Once you’ve high-fived your partner for pulling off a holiday dinner that will go down in holiday dinner history as the best one ever, eyeball the amount of ham you have remaining and determine your next pork-centric move.
If you only have enough for a small amount of leftovers, keep the sliced ham in the fridge for about three to five days, or you can keep in the freezer for one to two months. I like to pour the juices from the roasting pan over the sliced ham before I freeze it. That way, as I thaw and reheat it, it doesn’t dry out.
How to Use up Your Leftovers
- Dice and add to mac and cheese.
- Breakfast on the brain? Ham is a great in strata or potato hash.
- Ham sandwiches are always an easy sell.
- Ham and potato soup
Best Side Dishes to Go With Ham
Brown Sugar Baked Ham with Pineapple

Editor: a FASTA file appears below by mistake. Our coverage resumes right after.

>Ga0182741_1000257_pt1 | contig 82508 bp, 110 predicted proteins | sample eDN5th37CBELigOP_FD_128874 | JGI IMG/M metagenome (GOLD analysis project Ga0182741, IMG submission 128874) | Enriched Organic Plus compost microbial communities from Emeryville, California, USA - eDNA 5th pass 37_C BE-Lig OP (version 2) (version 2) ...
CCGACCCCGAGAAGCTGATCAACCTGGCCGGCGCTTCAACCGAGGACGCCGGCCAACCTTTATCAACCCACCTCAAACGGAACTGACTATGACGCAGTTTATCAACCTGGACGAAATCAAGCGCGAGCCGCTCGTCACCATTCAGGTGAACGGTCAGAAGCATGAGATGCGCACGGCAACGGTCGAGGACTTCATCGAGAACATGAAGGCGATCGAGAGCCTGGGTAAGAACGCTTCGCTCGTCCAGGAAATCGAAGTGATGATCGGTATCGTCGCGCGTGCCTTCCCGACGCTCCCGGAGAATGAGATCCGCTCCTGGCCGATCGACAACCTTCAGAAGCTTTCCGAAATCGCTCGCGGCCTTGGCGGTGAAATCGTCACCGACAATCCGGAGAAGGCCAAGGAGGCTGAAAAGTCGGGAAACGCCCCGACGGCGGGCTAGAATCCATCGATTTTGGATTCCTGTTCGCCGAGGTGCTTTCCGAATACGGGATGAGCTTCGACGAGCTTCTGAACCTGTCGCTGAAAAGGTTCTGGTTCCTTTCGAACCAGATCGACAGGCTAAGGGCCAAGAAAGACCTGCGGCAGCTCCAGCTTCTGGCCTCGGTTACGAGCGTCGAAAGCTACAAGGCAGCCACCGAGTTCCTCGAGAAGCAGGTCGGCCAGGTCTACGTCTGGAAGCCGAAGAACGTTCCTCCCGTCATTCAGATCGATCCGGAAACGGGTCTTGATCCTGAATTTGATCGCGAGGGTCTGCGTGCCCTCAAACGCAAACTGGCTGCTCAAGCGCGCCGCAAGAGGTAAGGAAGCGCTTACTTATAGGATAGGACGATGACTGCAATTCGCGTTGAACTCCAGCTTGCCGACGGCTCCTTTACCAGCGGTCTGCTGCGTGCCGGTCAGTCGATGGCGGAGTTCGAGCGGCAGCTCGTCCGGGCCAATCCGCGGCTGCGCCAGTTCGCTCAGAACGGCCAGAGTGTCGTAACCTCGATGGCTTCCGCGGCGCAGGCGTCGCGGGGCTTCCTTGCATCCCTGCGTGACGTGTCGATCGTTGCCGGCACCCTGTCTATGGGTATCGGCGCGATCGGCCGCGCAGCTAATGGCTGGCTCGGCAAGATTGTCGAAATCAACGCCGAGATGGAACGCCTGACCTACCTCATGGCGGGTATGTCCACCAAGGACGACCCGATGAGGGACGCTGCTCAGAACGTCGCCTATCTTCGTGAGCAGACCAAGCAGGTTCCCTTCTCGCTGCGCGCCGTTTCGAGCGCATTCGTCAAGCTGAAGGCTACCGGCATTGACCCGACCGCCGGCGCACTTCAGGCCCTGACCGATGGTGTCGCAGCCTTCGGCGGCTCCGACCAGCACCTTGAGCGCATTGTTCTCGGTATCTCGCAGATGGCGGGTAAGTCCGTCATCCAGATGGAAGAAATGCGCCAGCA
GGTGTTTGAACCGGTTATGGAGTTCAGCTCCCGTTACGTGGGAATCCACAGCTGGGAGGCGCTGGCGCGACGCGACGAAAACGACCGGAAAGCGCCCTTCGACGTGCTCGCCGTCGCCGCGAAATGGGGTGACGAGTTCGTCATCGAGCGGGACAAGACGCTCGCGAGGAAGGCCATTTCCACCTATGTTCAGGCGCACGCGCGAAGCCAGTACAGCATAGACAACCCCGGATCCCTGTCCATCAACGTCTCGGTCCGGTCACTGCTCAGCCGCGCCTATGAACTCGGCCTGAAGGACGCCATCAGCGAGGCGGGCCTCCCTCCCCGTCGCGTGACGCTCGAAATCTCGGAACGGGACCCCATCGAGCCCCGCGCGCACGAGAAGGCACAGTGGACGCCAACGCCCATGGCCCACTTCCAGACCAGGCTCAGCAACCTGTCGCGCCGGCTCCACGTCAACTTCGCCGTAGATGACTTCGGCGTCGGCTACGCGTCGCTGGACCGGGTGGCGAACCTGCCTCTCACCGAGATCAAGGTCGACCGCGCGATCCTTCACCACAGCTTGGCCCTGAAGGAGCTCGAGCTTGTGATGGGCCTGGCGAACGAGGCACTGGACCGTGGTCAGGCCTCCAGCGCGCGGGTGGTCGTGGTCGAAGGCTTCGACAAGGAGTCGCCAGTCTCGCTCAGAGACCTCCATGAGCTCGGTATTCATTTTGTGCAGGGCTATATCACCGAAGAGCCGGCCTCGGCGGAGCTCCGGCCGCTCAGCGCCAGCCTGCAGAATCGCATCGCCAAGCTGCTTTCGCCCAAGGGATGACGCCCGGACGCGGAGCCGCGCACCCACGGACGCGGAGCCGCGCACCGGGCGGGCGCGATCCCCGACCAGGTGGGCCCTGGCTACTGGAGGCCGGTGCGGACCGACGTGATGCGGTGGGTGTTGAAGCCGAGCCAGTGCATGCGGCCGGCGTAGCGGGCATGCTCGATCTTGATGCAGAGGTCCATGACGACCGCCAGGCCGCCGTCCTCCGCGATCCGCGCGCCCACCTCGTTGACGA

This is the easiest and most flavorful ham I've ever made. I rub it down the day before and let the flavors meld for 24 hours. Once it’s roasted, you will have tender, sweet, salty, and succulent meat.
15-pound bone-in ham
2 cups brown sugar, packed
1/2 teaspoon ground cloves
5 (20 oz) cans of pineapple rings in 100% juice
Variety of high-quality mustard
Prepare your roasting pan:
Set your roasting pan on your counter and remove the roasting rack. You won’t need it. Place 6 to 8 pineapple rings on the bottom of the roasting pan. (You can also use a large casserole dish; if your ham fits, the dish is fine!)
Season the ham:
Remove the ham from its packaging and place the ham in the roasting pan. Combine brown sugar and ground cloves together in a small bowl. Massage the sugar mixture all over the ham, including the cut side. Really rub the sugar into the meat. It will turn into a paste as you rub it. That’s okay. If some sugar drops into the roasting pan, scoop it up, and keep rubbing it into the meat.
When finished, set the ham cut side down onto the pineapple rings.
Score the ham: